Ike Davis was batting .136 and the Mets were facing lefthander Cliff Lee. The decision seemed easy enough for Mets manager Terry Collins: Keep the lefthanded-hitting Davis on the bench.
The decision to hold Davis out of Tuesday’s 8-3 loss to the Phillies continued a trend started last September when the Mets often benched Davis when there was a lefty on the mound.
On the surface, it makes sense. Davis looks like a platoon bat, entering Friday with an .845 career on-base plus slugging percentage against righties and struggling to a .641 mark against lefties. An OPS below .650 is generally considered terrible.
But the numbers may be misleading. Although Davis certainly has struggled hitting lefties, with a .214 batting average, that doesn’t mean he hasn’t been effective against them.
From 2010, when Davis entered the majors, until 2012, the overall major-league OPS against lefties was .713 -- but that number dropped to .653 for lefthanded hitters, making Davis about average for his handedness. His true value, however, comes in his plate discipline and power.
The overall MLB walk rate against lefties was 8.6 percent from 2010-12 and batters posted an isolated power of .145. Isolated power (ISO) is an advanced stat that measures only a player's extra-base hits, taking singles out of the equation and thus neutralizing the largely unreliable batting average. Davis has an 8-percent walk rate against lefties and an above-average .150 career ISO.
Those numbers aren’t some distant remnant of a strong rookie streak or some fluke throughout an uneven MLB career.
For the last example of Davis’ power against lefthanded pitchers, look back less than two weeks to April 3, the Mets’ second game of this season, when Davis hit the third pitch of his at-bat against southpaw starter Clayton Richard to deep right-center for a two-run homer.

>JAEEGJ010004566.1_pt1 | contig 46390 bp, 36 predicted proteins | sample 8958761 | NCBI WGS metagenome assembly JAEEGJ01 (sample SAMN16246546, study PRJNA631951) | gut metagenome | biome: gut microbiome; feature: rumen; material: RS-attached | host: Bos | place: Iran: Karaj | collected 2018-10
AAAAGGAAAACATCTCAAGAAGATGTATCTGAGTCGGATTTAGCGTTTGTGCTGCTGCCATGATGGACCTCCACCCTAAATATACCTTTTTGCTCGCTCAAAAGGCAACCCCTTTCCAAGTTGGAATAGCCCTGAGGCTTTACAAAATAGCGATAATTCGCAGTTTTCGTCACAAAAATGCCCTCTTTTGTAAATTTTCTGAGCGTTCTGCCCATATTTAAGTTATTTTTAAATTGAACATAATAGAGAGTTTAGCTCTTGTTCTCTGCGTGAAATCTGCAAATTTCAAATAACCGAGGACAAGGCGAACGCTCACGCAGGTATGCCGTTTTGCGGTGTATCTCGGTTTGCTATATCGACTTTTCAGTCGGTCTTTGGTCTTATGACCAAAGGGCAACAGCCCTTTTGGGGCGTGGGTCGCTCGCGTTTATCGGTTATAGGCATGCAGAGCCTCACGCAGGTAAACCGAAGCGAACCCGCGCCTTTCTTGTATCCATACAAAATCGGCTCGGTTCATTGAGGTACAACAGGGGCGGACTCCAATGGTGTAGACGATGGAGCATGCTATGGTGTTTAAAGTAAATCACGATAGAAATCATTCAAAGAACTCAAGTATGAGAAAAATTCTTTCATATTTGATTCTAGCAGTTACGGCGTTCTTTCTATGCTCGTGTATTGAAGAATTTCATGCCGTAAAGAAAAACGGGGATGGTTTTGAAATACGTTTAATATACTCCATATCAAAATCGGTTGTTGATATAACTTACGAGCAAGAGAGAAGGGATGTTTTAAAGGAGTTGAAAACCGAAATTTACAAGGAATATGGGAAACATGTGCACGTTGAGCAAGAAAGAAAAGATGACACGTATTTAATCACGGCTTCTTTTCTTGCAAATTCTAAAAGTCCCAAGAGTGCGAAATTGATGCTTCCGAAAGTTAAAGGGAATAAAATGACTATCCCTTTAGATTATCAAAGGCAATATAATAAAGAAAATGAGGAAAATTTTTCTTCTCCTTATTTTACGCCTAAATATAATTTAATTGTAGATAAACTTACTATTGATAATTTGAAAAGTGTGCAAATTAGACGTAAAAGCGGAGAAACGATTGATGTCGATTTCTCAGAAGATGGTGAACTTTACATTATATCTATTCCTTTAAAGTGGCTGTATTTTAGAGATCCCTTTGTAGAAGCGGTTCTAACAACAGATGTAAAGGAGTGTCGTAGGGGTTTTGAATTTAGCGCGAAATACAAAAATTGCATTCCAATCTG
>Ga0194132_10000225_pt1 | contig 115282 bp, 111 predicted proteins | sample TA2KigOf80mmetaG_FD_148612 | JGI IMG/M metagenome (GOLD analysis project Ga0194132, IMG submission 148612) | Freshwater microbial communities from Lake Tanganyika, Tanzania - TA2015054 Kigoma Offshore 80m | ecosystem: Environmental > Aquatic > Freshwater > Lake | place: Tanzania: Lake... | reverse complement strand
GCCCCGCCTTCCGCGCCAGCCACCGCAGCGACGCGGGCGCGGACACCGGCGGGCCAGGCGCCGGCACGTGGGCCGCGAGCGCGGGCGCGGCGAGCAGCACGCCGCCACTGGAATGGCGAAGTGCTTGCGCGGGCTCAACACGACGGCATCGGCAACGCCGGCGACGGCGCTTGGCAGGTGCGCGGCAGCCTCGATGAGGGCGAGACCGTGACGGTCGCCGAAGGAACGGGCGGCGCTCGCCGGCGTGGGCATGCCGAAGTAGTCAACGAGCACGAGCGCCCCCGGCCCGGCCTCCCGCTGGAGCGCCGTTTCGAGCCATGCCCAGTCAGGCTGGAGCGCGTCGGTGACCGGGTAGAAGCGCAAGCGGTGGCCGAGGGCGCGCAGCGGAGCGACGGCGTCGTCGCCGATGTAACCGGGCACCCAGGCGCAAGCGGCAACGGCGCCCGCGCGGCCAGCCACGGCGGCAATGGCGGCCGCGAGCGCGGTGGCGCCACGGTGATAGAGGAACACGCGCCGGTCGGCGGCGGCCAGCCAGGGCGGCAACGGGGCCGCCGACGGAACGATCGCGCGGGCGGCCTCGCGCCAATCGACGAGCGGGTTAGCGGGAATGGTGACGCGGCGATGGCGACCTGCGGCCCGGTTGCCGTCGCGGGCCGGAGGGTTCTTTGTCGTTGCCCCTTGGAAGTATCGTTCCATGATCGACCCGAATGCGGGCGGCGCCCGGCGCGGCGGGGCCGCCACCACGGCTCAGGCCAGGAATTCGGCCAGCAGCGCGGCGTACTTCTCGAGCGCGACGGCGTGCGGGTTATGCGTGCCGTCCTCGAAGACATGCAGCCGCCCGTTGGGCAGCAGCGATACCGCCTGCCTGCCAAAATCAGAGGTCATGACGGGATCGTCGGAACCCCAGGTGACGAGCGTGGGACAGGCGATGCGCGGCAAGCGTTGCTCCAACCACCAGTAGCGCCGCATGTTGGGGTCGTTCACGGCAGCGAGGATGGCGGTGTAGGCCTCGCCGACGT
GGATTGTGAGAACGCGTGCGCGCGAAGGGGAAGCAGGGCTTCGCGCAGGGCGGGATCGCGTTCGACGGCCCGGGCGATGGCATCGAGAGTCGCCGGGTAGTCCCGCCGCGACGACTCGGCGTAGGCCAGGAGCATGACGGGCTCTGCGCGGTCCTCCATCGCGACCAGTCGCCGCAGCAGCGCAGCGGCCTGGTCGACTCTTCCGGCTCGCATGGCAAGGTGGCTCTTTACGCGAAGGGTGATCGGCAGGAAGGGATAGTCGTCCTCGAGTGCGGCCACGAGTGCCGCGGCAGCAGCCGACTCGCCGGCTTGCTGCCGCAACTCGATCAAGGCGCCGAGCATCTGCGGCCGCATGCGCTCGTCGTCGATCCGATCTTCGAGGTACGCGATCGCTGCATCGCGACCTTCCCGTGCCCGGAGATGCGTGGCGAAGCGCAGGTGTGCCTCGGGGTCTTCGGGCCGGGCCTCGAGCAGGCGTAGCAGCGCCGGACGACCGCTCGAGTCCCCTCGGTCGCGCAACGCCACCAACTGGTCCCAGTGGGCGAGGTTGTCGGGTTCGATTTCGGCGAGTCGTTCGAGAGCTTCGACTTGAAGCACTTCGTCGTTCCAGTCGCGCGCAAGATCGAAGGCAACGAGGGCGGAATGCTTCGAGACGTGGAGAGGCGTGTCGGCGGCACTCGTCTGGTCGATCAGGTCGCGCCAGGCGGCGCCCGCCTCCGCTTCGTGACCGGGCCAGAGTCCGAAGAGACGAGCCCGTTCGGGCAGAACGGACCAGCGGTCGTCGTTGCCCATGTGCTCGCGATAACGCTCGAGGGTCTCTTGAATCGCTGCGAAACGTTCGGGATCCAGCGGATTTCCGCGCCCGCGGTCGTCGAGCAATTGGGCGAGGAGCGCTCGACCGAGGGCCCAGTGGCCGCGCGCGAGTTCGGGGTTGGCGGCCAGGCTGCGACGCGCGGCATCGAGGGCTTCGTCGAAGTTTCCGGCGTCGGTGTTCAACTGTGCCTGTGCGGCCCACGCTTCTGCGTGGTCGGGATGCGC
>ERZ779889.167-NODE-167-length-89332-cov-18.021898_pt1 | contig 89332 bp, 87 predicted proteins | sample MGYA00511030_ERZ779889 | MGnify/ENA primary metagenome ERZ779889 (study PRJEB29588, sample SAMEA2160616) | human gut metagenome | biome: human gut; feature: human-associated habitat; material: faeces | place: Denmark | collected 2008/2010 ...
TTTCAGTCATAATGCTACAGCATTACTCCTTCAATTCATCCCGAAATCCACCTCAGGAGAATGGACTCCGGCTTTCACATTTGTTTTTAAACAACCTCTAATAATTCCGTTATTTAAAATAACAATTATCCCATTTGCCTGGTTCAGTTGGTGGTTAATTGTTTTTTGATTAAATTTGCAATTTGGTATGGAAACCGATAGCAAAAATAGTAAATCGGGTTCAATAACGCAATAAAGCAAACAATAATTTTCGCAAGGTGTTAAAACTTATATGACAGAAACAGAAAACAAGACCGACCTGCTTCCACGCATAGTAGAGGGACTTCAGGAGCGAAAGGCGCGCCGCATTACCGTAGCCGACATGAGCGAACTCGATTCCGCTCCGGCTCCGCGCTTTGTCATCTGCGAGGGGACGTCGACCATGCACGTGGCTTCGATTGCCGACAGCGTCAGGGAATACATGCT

It was a rare aggressive game for Davis, who saw only seven pitches -- a huge aberration. Davis has seen an average of 3.97 pitches per plate appearances during his career, above the 3.82 MLB average. This season, he’s raised that number to 4.11, further illustrating the patience that makes him a vital cog in the Mets’ attack.
His platoon splits likely would look even better if his batting average weren’t muted by his home ballpark. Davis hits .198 against lefties at home and .233 on the road.
So Davis sat Tuesday as the Mets flailed and failed against Lee. While Davis rode the bench, Lucas Duda still manned his spot in leftfield.
Also a lefthanded hitter, Duda had a "superior" .673 OPS against lefties and hit .246 against them.
But batting average can be a fickle mistress, and when the hits don’t fall in for Duda, he has little to fall back on. He walks only 5.3 percent of the time against lefties and has only a .129 ISO against them.
Justin Turner and Duda totaled two harmless singles, scored zero runs and drove in just as few.
Meanwhile, Davis, who hit 32 home runs last season and could be a hidden gem against lefties, sat on the bench, remaining undiscovered.